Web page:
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  • Rick

Pesky Tubing Leaks

With time it happens on every unit and in most lines -- a minor leak at the junction between the hose and a device. For example, a leak at the base of a vacuum valve or where the tubing connects to your handpiece. Over time, tubing gets stiff and brittle and can develop pin holes or even begin to crack.

Fortunately, it is often just at the fitting that tubing wears so. Tubing is usually held in place by being stretched over a barbed fitting. If you have a leak in your hose at (or near) a connection, normally you don’t need to replace the entire hose. You can just trim back the hose and re-attach it.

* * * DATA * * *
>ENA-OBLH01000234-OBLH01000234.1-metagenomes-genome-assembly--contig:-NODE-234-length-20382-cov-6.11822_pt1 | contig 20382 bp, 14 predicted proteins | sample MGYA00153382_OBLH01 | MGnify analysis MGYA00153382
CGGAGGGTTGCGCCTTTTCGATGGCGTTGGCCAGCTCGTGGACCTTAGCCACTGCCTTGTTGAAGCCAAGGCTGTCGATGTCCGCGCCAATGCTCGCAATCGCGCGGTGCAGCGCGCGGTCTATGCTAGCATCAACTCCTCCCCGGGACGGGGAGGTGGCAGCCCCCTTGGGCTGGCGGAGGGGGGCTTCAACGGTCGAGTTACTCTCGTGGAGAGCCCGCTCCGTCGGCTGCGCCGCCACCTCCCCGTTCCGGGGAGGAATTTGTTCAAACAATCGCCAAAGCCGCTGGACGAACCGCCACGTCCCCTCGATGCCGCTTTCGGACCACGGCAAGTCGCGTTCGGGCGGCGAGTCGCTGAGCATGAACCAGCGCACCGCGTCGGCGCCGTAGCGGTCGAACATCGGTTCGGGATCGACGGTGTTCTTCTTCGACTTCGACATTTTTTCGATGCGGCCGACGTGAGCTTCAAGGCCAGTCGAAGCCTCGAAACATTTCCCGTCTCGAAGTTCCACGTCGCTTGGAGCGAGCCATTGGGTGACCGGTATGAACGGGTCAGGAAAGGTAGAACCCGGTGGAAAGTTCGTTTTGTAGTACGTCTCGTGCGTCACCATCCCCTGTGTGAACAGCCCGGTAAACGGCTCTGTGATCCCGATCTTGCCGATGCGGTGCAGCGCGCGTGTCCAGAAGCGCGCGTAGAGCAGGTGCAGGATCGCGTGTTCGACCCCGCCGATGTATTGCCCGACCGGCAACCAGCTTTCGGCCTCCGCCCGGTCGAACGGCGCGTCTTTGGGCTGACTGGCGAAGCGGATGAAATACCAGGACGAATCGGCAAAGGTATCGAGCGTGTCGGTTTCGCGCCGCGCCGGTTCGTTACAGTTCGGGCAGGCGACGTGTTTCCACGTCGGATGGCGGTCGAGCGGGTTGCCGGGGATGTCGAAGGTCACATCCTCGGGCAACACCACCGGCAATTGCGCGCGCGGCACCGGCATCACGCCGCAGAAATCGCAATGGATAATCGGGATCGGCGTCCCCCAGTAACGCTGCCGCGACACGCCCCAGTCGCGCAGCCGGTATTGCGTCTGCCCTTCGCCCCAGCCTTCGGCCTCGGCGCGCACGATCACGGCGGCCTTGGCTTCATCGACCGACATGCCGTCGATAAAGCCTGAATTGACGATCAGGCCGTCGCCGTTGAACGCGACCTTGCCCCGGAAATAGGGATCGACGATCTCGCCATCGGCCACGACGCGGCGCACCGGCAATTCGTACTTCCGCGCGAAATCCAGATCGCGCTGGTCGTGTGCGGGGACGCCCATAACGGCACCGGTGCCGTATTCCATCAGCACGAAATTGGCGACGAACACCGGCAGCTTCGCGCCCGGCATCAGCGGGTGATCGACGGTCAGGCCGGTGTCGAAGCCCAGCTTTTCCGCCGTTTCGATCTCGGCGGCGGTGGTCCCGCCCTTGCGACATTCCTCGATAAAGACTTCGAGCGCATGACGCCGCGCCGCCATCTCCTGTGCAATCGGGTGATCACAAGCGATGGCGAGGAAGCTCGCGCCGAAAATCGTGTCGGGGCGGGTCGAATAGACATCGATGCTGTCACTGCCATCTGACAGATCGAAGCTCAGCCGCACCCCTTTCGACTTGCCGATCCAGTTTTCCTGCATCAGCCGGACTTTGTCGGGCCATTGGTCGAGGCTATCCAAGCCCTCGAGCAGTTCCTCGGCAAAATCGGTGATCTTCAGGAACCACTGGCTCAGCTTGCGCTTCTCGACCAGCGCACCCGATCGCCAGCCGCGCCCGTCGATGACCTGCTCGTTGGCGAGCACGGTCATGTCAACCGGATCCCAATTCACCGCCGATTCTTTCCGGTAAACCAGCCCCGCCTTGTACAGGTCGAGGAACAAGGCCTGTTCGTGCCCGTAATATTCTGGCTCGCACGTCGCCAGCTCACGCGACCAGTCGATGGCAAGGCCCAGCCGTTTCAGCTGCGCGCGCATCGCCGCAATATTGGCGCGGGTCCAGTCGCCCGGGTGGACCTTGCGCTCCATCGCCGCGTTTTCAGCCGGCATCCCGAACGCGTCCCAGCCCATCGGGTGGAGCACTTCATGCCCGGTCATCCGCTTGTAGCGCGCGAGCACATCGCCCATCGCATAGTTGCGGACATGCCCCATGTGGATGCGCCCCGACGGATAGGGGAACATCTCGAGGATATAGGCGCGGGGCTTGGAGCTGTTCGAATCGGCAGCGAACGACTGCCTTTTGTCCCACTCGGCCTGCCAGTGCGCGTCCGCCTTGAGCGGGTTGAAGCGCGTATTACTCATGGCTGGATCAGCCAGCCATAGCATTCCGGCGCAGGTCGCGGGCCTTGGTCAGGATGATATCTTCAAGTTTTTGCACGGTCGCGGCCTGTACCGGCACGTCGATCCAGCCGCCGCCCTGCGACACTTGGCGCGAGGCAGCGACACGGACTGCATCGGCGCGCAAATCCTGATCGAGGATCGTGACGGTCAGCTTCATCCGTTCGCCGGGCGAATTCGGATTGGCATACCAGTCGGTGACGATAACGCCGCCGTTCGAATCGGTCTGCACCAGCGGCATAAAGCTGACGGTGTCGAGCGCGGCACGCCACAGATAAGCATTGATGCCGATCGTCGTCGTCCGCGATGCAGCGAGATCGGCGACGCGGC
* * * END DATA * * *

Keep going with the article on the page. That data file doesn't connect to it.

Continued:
Much as with rusty metal or cancerous tissue, you want to cut back enough to be assured of “healthy” tubing, so cut the hose 1-2 inches back from the problem area so you have “fresh” hose to re-attach. Most lines should have enough slack that losing a couple inches will not impair usability. Before sliding the fresh hose onto the fitting, dip the hose into hot water (as hot as fast food coffee) for a few seconds. The heat will soften the tubing making it easier to slip over the fitting. That’s all there is to it.

Everything wears out and tubing usually needs to be replaced every 5-6 years, but the occasional minor leak can often be fixed without replacing anything.


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